I am sick and tired of it. We have to act,” Biden, a Democrat, said, without proposing specific legislation.But the prospects for legislation remained dim in Washington.

Virtually all Republicans in Congress oppose new gun restrictions, citing the US Constitution’s guarantee of a right to bear arms.World leaders expressed shock and sympathy. Pope Francis on Wednesday said he was “heartbroken” and called for an end to “the indiscriminate trafficking of weapons”.Even before the pandemic, the US had more guns than citizens.

The pace of gun buying has risen over the last two years, and so has the toll of gun violence, especially on children.

That is true even in states, such as New York, that have relatively strong gun laws: Ten days before Uvalde became a focus of national attention, a gunman fatally shot 10 people inside a Buffalo, New York, grocery store.Senator Chris Murphy of Connecticut, a Democrat and leading advocate for legislation to restrict the proliferation of guns, told reporters: “You know, guns flow in this country like water.

And that’s why we have mass shooting after mass shooting.”The Democratic-controlled US House of Representatives last year passed two bills expanding background checks on firearm purchases, including closing a loophole that exempts online and private sales. But the legislation has not advanced in the Senate, where at least 10 Republican votes are needed.

After Tuesday’s shooting, at least two Texas Republican elected officials called for beefing up security at schools and arming teachers, an approach opposed by gun control advocates.On the state level, Texas has forged ahead with some of the country’s least restrictive gun laws.

In 2021 — two years after twin mass shootings left more than two dozen people dead in El Paso, Midland and Odessa — governor Greg Abbott signed a wide-ranging law that made the state one of the largest to essentially eliminate most restrictions on the ability to carry handguns.Tuesday’s shooting comes days before the National Rifle Association, the gun industry’s main lobbying group, is to hold its annual meeting in Houston.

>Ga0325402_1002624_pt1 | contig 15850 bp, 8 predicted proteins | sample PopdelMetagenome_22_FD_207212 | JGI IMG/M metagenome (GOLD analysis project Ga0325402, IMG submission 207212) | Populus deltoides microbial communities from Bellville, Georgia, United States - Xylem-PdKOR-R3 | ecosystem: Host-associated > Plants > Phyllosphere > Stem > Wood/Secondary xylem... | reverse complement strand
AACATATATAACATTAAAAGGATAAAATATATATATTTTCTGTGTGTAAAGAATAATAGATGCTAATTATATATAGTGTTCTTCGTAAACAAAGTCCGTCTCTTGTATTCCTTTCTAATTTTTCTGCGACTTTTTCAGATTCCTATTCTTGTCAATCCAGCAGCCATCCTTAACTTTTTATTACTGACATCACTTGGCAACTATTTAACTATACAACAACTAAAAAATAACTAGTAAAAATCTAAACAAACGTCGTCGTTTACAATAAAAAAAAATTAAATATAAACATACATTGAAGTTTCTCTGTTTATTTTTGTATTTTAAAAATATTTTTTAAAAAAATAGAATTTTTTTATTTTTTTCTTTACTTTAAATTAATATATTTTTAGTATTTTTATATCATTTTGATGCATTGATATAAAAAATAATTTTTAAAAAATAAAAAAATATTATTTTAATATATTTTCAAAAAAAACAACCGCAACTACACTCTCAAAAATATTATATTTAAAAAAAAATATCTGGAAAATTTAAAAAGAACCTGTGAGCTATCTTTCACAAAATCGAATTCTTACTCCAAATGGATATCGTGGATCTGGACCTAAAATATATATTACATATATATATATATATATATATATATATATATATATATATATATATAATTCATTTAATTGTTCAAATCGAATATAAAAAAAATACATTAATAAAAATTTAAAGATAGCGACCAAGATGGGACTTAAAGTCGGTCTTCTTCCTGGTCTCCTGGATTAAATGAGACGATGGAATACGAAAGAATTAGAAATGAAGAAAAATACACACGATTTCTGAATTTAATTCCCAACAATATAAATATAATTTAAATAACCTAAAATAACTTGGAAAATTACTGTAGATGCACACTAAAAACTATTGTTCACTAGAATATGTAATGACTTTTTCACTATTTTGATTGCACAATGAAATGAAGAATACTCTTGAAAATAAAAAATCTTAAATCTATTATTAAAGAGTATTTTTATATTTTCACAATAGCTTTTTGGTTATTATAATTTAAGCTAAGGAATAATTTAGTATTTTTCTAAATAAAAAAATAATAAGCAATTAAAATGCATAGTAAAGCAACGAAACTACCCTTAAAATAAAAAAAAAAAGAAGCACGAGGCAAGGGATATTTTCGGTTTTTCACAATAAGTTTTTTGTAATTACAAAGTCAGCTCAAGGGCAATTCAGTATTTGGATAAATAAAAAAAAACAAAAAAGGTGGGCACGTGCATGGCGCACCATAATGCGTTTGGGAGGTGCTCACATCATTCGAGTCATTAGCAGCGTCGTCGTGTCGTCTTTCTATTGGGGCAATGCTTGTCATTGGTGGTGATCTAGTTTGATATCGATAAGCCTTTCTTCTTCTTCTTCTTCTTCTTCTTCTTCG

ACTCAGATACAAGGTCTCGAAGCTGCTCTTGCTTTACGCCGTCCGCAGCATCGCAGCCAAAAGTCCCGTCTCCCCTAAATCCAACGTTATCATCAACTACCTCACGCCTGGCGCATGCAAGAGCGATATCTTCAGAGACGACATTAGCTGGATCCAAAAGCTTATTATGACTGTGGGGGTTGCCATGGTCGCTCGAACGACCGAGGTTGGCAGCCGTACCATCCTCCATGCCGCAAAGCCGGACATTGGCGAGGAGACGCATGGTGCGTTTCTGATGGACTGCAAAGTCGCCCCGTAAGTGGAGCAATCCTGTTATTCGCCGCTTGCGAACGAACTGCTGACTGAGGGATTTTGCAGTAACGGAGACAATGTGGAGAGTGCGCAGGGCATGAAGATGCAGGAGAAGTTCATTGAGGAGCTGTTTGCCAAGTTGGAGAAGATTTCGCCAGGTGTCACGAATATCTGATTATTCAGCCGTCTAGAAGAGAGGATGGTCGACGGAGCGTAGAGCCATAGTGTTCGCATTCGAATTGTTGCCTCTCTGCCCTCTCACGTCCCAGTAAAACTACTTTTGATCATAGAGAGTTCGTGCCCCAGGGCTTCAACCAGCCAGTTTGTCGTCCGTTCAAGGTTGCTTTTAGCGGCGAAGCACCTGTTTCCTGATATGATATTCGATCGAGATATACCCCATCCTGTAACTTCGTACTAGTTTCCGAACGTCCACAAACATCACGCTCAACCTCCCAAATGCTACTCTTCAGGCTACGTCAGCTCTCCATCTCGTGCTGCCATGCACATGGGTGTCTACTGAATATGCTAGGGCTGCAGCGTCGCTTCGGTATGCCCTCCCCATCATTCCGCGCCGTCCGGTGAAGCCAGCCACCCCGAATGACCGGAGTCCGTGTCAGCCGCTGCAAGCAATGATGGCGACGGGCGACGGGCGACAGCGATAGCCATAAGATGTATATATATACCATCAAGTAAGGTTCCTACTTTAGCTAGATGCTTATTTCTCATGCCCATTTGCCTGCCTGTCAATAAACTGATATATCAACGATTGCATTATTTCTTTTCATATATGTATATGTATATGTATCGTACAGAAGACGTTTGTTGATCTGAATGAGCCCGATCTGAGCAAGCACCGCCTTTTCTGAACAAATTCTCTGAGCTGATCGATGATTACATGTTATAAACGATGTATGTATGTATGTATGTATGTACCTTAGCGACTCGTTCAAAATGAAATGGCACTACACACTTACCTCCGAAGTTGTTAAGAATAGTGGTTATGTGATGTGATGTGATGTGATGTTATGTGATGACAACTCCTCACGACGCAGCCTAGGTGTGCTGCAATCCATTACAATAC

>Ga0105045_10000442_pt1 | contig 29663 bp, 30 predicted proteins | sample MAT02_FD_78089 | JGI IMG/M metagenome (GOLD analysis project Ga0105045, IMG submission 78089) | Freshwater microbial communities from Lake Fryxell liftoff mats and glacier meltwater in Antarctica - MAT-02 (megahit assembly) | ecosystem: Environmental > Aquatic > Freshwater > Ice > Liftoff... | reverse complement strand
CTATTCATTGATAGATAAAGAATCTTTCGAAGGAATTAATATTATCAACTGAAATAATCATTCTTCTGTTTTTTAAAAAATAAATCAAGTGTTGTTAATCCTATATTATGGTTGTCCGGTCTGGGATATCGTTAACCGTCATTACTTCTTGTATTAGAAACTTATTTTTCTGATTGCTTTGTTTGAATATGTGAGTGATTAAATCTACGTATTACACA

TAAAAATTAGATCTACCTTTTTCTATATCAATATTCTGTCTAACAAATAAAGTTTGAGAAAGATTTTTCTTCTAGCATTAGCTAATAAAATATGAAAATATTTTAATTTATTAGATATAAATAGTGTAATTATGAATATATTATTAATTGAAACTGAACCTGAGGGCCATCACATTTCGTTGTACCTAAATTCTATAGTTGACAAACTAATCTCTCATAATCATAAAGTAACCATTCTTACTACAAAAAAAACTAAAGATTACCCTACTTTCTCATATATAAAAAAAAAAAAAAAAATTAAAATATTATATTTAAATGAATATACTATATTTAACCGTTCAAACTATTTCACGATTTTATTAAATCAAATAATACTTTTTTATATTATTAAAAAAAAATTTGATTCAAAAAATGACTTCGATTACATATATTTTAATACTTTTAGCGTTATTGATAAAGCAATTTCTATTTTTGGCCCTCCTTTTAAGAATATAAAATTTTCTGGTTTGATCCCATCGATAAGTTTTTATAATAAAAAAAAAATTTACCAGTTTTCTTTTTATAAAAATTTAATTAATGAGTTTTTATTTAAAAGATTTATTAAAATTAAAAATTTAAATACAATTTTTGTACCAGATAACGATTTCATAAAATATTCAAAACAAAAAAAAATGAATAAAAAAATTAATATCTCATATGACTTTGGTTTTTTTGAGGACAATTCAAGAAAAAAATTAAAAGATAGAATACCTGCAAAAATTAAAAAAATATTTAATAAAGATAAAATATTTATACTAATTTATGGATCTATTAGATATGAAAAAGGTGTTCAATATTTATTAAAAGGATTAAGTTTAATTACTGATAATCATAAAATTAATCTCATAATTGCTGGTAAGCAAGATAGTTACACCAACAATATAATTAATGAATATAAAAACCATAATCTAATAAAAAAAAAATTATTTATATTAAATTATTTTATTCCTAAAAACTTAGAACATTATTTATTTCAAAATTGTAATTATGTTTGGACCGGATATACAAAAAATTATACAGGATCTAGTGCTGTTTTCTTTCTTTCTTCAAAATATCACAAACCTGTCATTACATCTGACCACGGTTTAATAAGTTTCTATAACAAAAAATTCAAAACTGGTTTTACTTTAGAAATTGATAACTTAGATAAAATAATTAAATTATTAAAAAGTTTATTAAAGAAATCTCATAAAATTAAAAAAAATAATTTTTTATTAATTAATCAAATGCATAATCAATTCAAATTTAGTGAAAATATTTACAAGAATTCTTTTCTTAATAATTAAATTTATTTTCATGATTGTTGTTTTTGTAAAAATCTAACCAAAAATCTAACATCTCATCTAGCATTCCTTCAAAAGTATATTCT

Several prominent Texas Republicans, including governor Abbott and US senators Ted Cruz and John Cornyn, are scheduled to speak to attendees.The non-profit Gun Violence Archive, which tracks mass shootings, has counted more than 200 incidents so far this year, defined as those in which four or more people were killed or injured.

In Texas, a gunman killed 26 people at a church in Sutherland Springs in 2017. A mass shooting killed 10 people at a Houston-area high school the next year, and 23 people died at a Walmart in El Paso in a 2019 attack motivated by racial hatred.

Willows, maplesRobb Elementary lies in a rural area dotted with desert willows and bigtooth maples in Uvalde, a town founded in 1853 near the Mexico border.Of Uvalde’s about 16,000 residents, nearly 80 per cent are Hispanic or Latino, according to US census data.“We are a small community and we need your prayers to get us through this,” Hal Harrell, the school district superintendent, told reporters, his voice quaking with emotion.